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December 15, 2012

The Diana Restaurant served area diners for many decades

The Daily Star

---- — For nearly eight decades during the 20th century in Oneonta, searching for a good dining place in downtown Oneonta sooner or later meant a visit by a searcher to the Diana Restaurant, once found at 156 Main St., from the 1920s through the early ‘90s.

This culinary landmark may never have come to be, had Harry Lambros not come to Oneonta for a job opportunity. Back in May 1934, Lambros told members of the Oneonta Lions Club that he had arrived from Greece in 1903 at Ellis Island. He took a ferry to Jersey City, N.J., where he then boarded an Erie Railroad coach, taking him to Jamestown, where an uncle had sponsored his citizenship.

Western New York’s loss was Oneonta’s gain, when Harry came to work here in 1917 at a storefront then called the Boston Candy Kitchen, 156 Main St. A December 1917 display ad in the Oneonta Star showed he was a co-proprietor with William J. Georgeson. In addition to being a candy shop, the two ran the Pastime Billiard Parlor in the back of the store.

After World War I, Harry Lambros returned from service and bought the business, still running it as the Boston Candy Kitchen. That changed in 1927. The Star reported that “Diana Sweets” opened for business on Thursday, Aug. 24, and “was well patronized and praised by the public. The store is an attractive one and is a most creditable addition to the other confectionary stores and restaurants in the city.” Lambros had taken out the pool tables and replaced them with booths in the new restaurant. The name Diana came from the Roman goddess of the hunt.

Slight variations on the name were made over the next few years. When Prohibition ended in 1933, Lambros rented an adjoining storefront at 160 Main St., calling it the Diana-Garden Restaurant. It opened for business on Thursday, April 20. The Garden portion of the name was dropped in 1936, and many improvements were made to the restaurant, as the “New Diana Restaurant” held its grand opening on Thursday, May 14.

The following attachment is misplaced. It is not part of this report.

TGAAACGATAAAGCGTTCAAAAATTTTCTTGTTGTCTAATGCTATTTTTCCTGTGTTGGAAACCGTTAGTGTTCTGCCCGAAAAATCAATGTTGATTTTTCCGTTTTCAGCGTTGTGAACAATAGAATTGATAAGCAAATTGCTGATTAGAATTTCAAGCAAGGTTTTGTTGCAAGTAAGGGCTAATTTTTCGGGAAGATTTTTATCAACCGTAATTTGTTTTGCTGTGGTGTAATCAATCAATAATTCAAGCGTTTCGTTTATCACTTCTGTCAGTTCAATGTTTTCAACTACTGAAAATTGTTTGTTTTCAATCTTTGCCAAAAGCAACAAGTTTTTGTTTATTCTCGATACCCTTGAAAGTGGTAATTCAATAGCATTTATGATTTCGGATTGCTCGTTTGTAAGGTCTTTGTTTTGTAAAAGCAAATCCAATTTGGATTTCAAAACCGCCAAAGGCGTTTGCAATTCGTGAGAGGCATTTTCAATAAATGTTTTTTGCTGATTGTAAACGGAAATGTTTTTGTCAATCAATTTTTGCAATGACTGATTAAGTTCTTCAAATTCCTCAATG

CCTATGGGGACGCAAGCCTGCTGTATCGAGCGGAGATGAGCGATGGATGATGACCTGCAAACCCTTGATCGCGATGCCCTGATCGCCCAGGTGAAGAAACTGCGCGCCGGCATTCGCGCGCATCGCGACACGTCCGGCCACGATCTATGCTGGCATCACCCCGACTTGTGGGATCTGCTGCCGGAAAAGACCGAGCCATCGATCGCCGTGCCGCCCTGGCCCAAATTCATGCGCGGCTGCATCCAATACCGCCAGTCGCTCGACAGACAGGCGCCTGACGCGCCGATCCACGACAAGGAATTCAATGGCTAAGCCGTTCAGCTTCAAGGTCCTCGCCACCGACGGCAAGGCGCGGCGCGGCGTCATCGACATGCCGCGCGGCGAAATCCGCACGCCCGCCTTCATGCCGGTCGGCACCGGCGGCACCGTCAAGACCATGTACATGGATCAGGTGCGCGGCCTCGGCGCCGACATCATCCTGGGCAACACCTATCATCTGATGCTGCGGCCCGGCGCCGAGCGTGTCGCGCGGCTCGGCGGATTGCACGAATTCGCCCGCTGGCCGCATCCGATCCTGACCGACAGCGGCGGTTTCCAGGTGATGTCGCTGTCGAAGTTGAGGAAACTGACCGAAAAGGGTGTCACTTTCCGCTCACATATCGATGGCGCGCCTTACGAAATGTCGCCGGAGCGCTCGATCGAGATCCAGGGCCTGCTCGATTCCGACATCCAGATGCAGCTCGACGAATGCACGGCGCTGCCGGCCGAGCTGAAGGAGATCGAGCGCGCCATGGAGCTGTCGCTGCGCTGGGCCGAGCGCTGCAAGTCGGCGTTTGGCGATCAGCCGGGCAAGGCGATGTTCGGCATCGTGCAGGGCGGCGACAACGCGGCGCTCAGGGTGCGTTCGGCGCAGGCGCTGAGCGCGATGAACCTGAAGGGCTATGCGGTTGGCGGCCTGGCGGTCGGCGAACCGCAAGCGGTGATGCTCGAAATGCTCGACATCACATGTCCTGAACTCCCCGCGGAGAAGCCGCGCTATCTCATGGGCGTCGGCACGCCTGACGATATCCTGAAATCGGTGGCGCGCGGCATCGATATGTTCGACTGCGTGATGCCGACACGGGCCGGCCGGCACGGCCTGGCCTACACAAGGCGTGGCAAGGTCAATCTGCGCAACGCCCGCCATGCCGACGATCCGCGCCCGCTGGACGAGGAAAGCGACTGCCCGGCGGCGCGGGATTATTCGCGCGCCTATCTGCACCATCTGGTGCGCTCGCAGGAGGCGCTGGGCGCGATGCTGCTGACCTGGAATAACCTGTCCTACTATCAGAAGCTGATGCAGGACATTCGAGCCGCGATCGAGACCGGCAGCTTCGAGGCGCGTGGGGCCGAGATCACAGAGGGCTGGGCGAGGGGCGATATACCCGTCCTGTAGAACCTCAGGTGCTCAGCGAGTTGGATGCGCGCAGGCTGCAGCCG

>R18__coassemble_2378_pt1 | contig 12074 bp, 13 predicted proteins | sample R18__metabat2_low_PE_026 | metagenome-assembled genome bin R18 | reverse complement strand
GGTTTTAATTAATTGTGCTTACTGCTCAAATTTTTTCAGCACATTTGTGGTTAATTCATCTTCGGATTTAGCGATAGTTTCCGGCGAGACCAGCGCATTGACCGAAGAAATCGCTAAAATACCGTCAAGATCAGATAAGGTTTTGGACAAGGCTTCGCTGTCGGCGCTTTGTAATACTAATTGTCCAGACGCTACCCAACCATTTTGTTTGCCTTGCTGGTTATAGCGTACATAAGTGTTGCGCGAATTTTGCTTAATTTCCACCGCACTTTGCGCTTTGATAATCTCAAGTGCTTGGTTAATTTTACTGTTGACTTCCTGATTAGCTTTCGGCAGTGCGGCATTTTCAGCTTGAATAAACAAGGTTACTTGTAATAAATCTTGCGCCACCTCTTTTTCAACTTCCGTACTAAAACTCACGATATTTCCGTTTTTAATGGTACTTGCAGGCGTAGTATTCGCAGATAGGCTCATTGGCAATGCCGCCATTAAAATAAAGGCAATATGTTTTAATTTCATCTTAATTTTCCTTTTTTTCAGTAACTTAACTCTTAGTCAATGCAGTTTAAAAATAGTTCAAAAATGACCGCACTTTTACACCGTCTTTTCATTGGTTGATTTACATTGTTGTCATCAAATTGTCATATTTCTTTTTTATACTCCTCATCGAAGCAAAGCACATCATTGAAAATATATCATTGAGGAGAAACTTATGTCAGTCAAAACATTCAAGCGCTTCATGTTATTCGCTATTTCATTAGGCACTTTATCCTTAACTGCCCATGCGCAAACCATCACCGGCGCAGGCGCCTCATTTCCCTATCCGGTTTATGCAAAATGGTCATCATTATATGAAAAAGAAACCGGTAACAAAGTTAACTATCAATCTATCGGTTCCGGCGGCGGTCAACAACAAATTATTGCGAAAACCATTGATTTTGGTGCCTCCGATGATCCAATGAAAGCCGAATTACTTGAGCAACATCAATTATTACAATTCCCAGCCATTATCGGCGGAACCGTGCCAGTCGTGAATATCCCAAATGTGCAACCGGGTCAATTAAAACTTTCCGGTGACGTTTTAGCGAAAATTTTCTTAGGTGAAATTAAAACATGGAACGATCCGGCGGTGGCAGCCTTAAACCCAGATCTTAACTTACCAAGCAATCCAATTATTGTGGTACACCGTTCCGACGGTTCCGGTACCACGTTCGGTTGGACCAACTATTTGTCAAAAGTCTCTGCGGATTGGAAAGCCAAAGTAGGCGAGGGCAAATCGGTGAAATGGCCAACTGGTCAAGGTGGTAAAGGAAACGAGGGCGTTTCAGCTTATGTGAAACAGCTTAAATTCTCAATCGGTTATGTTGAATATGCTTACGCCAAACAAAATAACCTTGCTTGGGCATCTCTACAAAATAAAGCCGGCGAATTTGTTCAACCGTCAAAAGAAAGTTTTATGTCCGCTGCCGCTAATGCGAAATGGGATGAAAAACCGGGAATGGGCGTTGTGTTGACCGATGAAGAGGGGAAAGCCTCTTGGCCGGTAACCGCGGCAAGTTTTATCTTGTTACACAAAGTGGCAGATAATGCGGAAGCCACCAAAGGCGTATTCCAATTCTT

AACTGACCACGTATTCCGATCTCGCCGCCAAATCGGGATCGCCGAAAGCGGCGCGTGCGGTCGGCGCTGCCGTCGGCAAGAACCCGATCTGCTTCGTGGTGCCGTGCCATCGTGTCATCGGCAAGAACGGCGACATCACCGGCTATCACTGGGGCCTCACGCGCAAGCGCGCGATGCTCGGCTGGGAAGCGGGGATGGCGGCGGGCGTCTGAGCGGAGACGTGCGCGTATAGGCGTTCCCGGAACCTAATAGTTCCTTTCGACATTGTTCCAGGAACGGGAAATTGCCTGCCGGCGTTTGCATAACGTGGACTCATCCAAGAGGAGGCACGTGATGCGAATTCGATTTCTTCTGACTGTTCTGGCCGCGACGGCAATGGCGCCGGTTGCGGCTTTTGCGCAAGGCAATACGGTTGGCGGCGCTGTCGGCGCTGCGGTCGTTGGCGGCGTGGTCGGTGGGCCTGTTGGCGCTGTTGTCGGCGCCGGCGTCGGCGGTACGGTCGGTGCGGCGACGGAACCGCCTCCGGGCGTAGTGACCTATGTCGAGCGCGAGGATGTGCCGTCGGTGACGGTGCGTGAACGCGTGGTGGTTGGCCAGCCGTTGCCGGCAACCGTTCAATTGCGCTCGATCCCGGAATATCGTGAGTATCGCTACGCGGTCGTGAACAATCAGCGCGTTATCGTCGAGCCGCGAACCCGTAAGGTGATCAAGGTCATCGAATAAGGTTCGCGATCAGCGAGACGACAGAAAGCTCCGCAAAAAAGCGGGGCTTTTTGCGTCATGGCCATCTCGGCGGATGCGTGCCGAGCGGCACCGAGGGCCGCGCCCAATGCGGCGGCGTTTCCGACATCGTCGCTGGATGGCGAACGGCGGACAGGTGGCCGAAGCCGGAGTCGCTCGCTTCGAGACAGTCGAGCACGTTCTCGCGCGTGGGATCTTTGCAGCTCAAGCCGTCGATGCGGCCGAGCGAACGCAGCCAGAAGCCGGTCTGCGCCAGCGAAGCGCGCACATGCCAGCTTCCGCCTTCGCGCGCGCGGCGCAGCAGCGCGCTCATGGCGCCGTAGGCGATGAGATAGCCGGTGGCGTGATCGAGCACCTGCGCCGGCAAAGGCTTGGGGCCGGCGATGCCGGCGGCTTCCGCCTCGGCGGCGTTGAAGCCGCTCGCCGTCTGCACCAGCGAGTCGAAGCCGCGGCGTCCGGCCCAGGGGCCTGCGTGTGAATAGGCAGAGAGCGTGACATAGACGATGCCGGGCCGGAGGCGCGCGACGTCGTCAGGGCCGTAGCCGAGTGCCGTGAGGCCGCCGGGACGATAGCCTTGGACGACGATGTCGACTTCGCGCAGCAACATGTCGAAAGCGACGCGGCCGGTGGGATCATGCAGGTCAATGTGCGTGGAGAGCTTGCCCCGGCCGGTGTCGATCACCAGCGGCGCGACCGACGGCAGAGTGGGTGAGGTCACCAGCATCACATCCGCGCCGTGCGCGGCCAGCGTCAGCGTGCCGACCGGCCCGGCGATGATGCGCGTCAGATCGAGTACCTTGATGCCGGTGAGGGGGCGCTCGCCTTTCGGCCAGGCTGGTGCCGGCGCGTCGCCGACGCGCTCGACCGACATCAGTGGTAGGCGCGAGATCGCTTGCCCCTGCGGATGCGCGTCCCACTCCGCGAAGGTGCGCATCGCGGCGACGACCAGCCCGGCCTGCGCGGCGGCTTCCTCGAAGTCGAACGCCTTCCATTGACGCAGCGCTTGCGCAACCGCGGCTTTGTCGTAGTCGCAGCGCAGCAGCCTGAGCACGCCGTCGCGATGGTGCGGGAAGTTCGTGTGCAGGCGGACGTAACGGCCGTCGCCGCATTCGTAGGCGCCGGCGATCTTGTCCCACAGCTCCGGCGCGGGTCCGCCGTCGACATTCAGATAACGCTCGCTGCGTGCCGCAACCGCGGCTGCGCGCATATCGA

This change was cause for a festive affair, as Lambros secured Jimmy Thomas and his Aristocrats of Rhythm for dancing and entertainment in the afternoon and evening. Diana Sweets was still at 156 Main St. for several more years, but the store stopped making candy sometime in the 1940s. Eventually the entire restaurant became known as the Diana Restaurant.

George Lambros and Helen Stam, son and daughter of Harry, began working at the Diana in the 1930s, and saw the restaurant through ownership changes in 1991. 

George and Helen saw plenty of changes in their years. In 1970 the restaurant was totally remodeled. A suspended ceiling was installed, covering a painted tin ceiling. The soda fountain with its spinning stools, was replaced by more booths. The tile floor was covered by carpet.

The Diana continued to draw a good lunch crowd, with most coming from local businesses. When Interstate 88 was built, the restaurant lost a lot of the tourist business, as motorists had previously passed through downtown on state Route 7.

Hoot Gibson was among some of the old time performers who ate at the Diana, as they were on their way to performances. 

“Thomas Dewey had a steak here,” Stam said in 1991, regarding a visit by the former New York governor.

George Lambros once referred to the restaurant business as a family affair, as other siblings worked there until they went to college, and then came his own four daughters. He also referred to it as a lot of hard work and quipped, “Lincoln may have freed the slaves in the Civil War, but he forgot to free the Greeks in the restaurant business.”

The Diana was sold to new owners in 1991, who kept the name for awhile. The storefronts at 156-160 Main St. have remained as restaurants since, offering a variety of menus and culinary tastes.

On Monday: A teaching experiment at Bugbee School in the fall of 1947.

City Historian Mark Simonson’s column appears twice weekly. On Saturdays, his column focuses on the area during the Depression and before. His Monday columns address local history after the Depression. If you have feedback or ideas about the column, write to him at The Daily Star, or email him at His website is His columns can be found at